††††††††† He says, 6. But as is oft said, Christ our Mediator undertook in a middle person to reconcile God and Man (not by bringing God to judge erroneously, that He, or we were, what we were not, or did what we did not, but) by being, doing and suffering for us that, in His own person, which should better answer Godís ends and honor, than if we had done and suffered in our persons, that hereby He might merit a free gift of pardon and life (with himself) to be given by a law of grace, to believing penitent accepters. Answer: I doubt there be one word here said, to which a Socinian will not subscribe. But for answer, I say, Christ our Mediator so undertook, in a middle physical person, to reconcile God and Man, that He became our Surety, and cam in our stead and law place, to do and suffer what we were obliged unto by the Law: and when God judged Him to be, and to do thus, He judged not erroneously, but truly, according to His own gracious appointment, and ordination, making Him a public person, representing all such, as He gave Him to save. We have shown elsewhere, that Christ merited something else, than a law of grace, to convey a free gift of pardon an life upon New Conditions, otherwise His death could not be called a ransom, a redemption. or a price; nor could He be said to have died in the stead of any person, or to have born

 

 

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their iniquities, or the punishment thereof; far less to have been made sin for us. But more of this hereafter.

††††††††† Objection 8. As Christ is a sinner, by imputation of our sin; so we are righteous by the imputation of His righteousness. But it is our sin in itself that is imputed to Christ. Therefore it is His righteousness itself, that is imputed to us. To this he says, 1. Christís person was not the subject of our personal relative guilt, much less of our habits, or acts. 2. God did not judge Him to have been so. 3. Nay Christ had no guilt of the same kind reckoned to be on Him, else these unmeet speeches, used rashly by some, would be true, viz. that Christ was the greatest murderer, adulterer, &c. and consequently more hated of God, for God must needs hate a sinner, as such. Answer: Mr. Baxter will understand nothing here, but according to his philosophical and metaphorical notions: and in this sense, we may grant him all that he says: and yet add, that Christ was the legal, juridical, the federal subject of our guilt; for our sins did meet together on Him, and He was made sin (2) and God doing all this, could not but judge Him to have been so. (3.) Christ inherently had no guilt neither of the same kind, nor of any other: but that our very sins were imputed to Him, and reckoned upon His score, must be granted, or we must deny, His dying or satisfying in our stead; and so plainly embrace Socinianism. (4.) Those speeches are but unmeet to such, as mistake them, as Mr. Baxter doth here, who supposes that their meaning is, that He was the greatest sinner inherently (which were indeed blasphemy, but far from their thoughts) for he infers, that consequently he must have been more hated of God; whileas Godís hatred (if we take it not for mere punishing of sin) is only against such, as are inherently sinners. What saith he moreover?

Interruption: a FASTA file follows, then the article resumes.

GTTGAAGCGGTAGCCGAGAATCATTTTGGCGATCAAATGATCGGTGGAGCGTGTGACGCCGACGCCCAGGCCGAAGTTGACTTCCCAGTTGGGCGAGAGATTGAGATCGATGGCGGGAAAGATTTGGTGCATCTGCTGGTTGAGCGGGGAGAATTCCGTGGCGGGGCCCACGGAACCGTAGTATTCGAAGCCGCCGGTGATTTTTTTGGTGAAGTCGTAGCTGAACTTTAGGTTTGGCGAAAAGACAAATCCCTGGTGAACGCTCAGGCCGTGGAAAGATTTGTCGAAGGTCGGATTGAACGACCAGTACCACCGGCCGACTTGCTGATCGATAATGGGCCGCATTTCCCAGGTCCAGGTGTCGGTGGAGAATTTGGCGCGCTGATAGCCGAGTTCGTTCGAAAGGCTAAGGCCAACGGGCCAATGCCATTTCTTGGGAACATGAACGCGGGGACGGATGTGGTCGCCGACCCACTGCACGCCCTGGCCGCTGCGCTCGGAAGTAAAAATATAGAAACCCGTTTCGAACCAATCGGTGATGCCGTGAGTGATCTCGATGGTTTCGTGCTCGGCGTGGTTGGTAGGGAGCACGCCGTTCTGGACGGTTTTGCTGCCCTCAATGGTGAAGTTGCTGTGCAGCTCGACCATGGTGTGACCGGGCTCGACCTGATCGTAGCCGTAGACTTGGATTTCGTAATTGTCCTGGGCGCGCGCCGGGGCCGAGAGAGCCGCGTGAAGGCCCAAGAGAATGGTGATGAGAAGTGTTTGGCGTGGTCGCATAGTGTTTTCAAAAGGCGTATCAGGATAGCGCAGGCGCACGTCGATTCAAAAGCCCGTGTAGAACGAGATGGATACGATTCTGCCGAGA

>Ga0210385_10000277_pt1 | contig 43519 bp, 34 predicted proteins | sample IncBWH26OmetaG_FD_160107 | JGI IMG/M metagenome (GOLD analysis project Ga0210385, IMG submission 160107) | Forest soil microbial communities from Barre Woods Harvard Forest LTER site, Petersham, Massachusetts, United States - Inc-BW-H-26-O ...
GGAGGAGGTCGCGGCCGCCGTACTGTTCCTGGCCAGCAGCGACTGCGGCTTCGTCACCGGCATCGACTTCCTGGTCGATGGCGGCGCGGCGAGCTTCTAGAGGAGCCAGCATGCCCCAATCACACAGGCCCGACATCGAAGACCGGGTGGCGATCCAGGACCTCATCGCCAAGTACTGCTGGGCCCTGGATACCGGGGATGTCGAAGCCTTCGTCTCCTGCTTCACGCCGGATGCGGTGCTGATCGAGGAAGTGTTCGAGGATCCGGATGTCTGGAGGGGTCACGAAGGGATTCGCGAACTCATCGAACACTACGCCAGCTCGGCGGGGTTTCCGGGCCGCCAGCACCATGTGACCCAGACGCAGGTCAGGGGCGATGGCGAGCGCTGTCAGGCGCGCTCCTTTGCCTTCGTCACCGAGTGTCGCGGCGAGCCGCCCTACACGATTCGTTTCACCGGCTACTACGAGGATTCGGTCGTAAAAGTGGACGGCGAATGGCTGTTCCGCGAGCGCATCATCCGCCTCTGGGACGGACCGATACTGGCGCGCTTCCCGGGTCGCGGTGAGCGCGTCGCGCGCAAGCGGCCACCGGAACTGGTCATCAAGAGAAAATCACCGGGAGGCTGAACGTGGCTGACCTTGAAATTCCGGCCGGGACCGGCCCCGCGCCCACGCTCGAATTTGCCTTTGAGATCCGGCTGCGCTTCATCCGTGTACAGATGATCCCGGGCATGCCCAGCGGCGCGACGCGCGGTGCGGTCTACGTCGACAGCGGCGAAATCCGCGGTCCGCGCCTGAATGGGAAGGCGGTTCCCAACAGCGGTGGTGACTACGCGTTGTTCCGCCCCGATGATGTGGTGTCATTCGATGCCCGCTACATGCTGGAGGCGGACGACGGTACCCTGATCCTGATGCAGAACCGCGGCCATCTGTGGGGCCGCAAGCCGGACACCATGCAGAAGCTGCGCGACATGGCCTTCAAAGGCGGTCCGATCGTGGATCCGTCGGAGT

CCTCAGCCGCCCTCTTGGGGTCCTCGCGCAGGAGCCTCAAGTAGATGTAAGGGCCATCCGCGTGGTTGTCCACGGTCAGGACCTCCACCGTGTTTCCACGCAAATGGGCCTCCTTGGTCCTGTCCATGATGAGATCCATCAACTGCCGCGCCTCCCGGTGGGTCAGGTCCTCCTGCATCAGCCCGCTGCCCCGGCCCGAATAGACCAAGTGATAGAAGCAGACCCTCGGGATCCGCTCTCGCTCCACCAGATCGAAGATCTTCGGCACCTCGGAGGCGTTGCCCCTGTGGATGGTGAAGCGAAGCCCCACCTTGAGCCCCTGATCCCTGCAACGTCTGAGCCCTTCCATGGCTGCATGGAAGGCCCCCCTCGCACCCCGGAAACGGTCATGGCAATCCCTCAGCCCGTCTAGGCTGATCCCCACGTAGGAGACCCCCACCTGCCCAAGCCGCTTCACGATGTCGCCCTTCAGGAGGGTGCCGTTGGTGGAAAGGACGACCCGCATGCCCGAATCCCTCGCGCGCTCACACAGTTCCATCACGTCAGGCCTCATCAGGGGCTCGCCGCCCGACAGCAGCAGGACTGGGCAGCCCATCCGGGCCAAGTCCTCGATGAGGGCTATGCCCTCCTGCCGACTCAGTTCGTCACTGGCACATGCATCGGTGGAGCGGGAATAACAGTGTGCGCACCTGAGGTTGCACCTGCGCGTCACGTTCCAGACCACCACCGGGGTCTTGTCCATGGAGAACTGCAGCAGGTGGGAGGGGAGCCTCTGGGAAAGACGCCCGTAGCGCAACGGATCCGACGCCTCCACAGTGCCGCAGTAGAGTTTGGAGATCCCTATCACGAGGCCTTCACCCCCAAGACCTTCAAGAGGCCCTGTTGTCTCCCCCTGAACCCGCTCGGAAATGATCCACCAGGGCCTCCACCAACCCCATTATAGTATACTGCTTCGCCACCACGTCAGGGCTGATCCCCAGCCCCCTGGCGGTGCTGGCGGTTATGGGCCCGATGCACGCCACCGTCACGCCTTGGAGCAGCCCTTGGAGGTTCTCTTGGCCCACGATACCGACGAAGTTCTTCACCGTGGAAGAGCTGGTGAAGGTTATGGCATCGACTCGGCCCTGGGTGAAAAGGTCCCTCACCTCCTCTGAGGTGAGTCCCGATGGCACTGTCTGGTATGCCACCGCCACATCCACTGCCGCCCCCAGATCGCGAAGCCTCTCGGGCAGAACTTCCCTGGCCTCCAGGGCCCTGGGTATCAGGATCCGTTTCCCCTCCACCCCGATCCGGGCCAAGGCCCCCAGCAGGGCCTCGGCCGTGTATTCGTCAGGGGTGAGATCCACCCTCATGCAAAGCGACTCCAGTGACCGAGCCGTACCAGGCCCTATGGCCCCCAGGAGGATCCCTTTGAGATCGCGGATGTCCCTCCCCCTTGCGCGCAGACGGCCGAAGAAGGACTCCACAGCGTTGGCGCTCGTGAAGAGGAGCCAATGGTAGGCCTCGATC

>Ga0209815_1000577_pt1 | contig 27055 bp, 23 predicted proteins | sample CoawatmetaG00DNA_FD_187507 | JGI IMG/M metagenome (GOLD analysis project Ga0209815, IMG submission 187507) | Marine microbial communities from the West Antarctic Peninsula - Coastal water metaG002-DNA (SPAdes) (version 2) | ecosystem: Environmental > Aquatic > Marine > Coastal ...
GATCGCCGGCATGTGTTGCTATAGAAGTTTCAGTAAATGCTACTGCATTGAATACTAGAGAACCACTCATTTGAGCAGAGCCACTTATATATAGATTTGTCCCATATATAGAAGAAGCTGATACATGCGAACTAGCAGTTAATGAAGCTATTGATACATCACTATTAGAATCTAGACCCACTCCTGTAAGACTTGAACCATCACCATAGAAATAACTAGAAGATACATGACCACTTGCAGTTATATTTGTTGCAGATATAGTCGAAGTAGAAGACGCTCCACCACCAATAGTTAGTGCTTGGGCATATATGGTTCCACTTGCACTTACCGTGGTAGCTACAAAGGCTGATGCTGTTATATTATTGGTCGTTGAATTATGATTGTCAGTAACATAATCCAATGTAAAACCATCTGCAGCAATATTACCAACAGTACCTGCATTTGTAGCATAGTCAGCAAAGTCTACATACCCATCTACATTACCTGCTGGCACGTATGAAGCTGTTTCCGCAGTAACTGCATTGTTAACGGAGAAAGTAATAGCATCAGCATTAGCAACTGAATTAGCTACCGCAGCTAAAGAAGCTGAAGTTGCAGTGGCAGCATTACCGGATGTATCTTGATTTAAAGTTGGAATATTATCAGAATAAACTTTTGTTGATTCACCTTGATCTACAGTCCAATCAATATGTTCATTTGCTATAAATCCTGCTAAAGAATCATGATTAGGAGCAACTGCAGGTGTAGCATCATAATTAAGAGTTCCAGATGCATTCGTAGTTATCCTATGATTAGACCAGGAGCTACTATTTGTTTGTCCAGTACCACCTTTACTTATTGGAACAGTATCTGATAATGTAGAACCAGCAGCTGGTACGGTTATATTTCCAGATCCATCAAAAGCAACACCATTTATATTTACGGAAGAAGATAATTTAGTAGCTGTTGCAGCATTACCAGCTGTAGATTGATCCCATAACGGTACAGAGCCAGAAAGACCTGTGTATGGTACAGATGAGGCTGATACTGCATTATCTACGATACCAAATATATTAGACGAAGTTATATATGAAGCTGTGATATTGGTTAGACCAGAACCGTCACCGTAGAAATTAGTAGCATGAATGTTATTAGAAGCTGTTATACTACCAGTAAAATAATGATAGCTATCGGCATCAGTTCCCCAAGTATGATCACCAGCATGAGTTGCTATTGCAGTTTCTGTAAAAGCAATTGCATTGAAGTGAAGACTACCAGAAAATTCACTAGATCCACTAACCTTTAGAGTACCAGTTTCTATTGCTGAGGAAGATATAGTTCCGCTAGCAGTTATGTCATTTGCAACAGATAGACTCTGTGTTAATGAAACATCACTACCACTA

††††††††† To be guilty of sin, as we are, is to be reputed truly the person, that committed it. But so was not Christ; and therefore not so to be reputed, Christ was but the Mediator, that undertook to suffer for our sins, that we might be forgiven, and not for His own sin, really or justly reputed. Answer: No man says, that Christ was guilty of sin, as we are, that is, inherently. But if He undertook to suffer for our sins, unless we turn Socinians, in expounding this sentence, we must say, that the guilt of our sins was laid upon Him, otherwise He could not suffer for them, in our place and stead; and we must say, that He so suffered for them, as that all they, in whose stead He suffered, should certainly be forgiven; and not have a bare maybe of forgiveness, by a New Covenant, offering the same upon new terms. What next?